April 11, 2024

Congenital Talipes Equinovarus (CTEV) is also called clubfoot which involves deformity in the ankle and foot with Cavus, Adduction, Varus, and Equinus deformity.

Also called clubfoot

CavusExcessive arch of the foot
AdductionForefoot
VarusHindfoot varus with heel facing medially
Equinus(Horse hoof shape of foot)Forefoot plantarflexed ( at the ankle and midtarsal region)

Some Important terms

Neglected Clubfoot:

Patients do not receive treatment (conservative/ operative) by walking age (typically 9 months)

Recurrent Clubfoot:

When one / many or all deformities recur during the course of treatment typically during manipulative correction which was successfully corrected previously

Relapsed Clubfoot:

When one or many or all deformities recur after successfully achieving correction of all the deformities i.e. after the end of treatment

Resistant Clubfoot:

Persistent clubfoot when correction is not obtained in any or all the deformities by manipulation and surgical methods

Etiology

1-2/ 1000 live birth

Bilateral involvement in 40-60% of patients

  • Genetics
  • Intrauterine pressure therapy
  • Myogenic causes
  • Germ plasma defect therapy ( Germ plasma defect in talus)
  • Cartilage defect theory (Cartilage anlage of talus in anterior portion)
  • Neurological defect
  • Others ( Radiation, toxins, seasonal, etc)

So, during the examination, they should examine

  • Hip for DDH
  • Cerebral Palsy
  • AMC
  • Polio, tight ITB
  • Cleft lips, palate, exophthalmos, congenital hernia
  • Sensation of foot
  • Power of gluteal Maximus and quadriceps (weakness of above can lead to compensatory equinus)

GAIT: STUMBLING GAIT (UNSTEADY GAIT)

Features:

ADMiT IT IS CTEV

Equinus at ankle joint (EA)

Inversion at subtalar joint (IS)

Adduction at the metatarsal joint (ADMiT)

Internal Tibial torsion (ITT)

Cavus deformity

The Head of the talus is prominent over the dorsolateral aspect of the foot. Inflexible clubfoot, this head of the talus can be reduced back by direct gentle pressure; emptiness of that area [ Empty Head Sign]

Atypical Clubfoot / Complex clubfoot:

Result of faulty manipulation and casting

  1. The foot shows swelling and puffiness over the dorsum of the foot
  2. The great toe is shortened, stubby and hyperextended
  3. The medial crease is usually prominent and runs through the whole length of the sole
  4. Equinus is rigid and difficult to correct
  5. Plantarflexion of all metatarsal with excessive abduction (Most characteristics)

X-Ray findings:

Normally: Talus-Navicular-Medial cuneiform-1st metatarsal lies in straight line

In clubfoot: Displacement is medial and inferior

Important angles in clubfoot

Talocalcaneal angle:

Normal :- 30-55 degress

DECREASE in clubfoot

Talus-1st Metatarsal angle:

Normal:- 5-15 degrees

Value is negative in clubfoot

Tibiocalcaneus angle:

Measure of equinus

Normal:- 10-40 degrees

Negative in clubfoot

Classifications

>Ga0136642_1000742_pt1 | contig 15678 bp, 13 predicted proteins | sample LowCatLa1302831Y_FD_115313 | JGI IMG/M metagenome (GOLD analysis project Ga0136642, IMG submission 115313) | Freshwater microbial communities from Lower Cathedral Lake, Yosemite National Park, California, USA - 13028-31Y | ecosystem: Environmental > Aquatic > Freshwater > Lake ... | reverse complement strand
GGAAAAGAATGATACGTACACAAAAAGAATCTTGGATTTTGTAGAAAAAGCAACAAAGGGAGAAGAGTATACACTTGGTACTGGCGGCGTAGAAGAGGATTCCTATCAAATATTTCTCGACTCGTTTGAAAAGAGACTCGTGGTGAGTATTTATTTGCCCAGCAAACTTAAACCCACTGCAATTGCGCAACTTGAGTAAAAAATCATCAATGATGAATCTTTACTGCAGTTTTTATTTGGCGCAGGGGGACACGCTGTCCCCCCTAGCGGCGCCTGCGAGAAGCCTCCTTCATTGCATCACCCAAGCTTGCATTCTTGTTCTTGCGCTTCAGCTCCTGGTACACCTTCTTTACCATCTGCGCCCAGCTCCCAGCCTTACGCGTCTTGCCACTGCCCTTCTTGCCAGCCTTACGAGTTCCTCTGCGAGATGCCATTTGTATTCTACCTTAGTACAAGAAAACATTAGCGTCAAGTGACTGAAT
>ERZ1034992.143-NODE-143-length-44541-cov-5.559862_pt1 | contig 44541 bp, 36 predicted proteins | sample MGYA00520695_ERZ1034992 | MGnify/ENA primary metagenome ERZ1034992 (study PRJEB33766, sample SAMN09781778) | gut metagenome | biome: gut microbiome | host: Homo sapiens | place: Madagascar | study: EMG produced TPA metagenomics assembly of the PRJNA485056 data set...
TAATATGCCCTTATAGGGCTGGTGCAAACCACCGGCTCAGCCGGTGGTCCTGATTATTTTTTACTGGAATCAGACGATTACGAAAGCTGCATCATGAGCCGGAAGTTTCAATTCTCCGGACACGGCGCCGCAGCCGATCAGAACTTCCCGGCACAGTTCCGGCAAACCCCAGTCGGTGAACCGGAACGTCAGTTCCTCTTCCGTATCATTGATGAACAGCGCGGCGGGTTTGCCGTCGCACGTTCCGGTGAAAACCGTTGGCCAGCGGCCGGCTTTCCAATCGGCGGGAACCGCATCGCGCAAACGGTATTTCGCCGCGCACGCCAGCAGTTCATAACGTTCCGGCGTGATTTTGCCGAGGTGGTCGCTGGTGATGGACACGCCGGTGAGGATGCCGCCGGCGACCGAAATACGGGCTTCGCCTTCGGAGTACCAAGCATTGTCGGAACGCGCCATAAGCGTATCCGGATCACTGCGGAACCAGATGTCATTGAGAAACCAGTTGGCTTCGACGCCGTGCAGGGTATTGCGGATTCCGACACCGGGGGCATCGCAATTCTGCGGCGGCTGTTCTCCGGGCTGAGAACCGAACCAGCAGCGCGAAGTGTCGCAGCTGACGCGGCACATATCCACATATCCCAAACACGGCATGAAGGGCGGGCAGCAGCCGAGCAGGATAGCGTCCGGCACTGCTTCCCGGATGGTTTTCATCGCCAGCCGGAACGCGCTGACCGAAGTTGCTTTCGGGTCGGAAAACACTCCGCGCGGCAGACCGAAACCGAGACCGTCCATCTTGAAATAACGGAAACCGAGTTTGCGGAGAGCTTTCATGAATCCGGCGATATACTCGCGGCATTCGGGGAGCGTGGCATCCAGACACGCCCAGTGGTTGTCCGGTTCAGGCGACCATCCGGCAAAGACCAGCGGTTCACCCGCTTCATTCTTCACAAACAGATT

5-S

CongenitalAcquiredNeurogenicSyndromic
Small foot sizeFoot size normalSmall foot sizeSmall foot size
Symmetrical deformityAsymmetrical deformityAsymmetrical deformityAsymmetrical deformity
Severity: VaryingSeverity: ModerateSeverity: SuppleSeverity: Very rigid
Motor weakness (-)Motor weakness (+), Sensory NormalMotor weakness (+), Sensory deficit (-)Motor weakness (-)
Other anomalies:
Cleft lip, palate, CDH
No other anomaliesOther anomalies:
Cleft lip, palate, CDHpeci
Specific anomaly pattern

Other classification

Severe/ Rigid TypeMild/ Moderate Type
The foot can’t be corrected to the anatomically neutral positionThe foot can be manipulated to a correct position
Atrophied calf muscleNot atrophied calf muscle
Small heel sizeHeel size normal
Foot: small in size, reniform
Deep crease in the medial border, concave medial border, and convex lateral border
No deep crease. Both borders of the foot have slightly deviated
Distance between navicular to the tip of the medial malleolus is decreasedThe appreciable gap between the navicular and medial border
Talus head is subluxated outside ankleTalar’s head is not palpable
Callosity in the anterolateral part of the footCalosity rarely present

Modified Pirani Score of Clubfoot

To check for treatment outcome: Detail link

MildModerateSevere
Midfoot
– Curved lateral border00.51
– Medial foot crease00.51
– Talar Head Coverage00.51
Hindfoot
– Posterior crease00.51
– Rigid equinus00.51
– Empty Heel00.51
Modified Pirani score

Maximum Score: 6

Minimum Score : 0

The more the score more severe is the case.

Treatment of Clubfoot

Principle of treatment

  • Almost all the motion of the foot occurs around the talus
    • Pronation/ Supination (Subtalar joint/talonavicular joint)
    • Dorsiflexion/Plantarflexion (Ankle joint)
  • The Calcaneo-pedis block
    • With pronation/ supination, there is very little movement between the tarsal bones at the midfoot and the calcaneocuboid joint. They move as a unit/block called Calcaneopedis block. So, the rearfoot can be mobilized with the help of the forefoot
  • All the correction occurs simultaneously by the abduction of the foot around the talus (except the cavus)
SupinationPronation
AdductionAbduction
InversionEversion
Plantar flexionDorsiflexion
Heel- VarusHeel- Valgus
Sub-talar motion
  • The foot is corrected by allowing normal tarsal bones to follow normal kinematics of subtalar and talonavicular joint
  • Kinematics coupling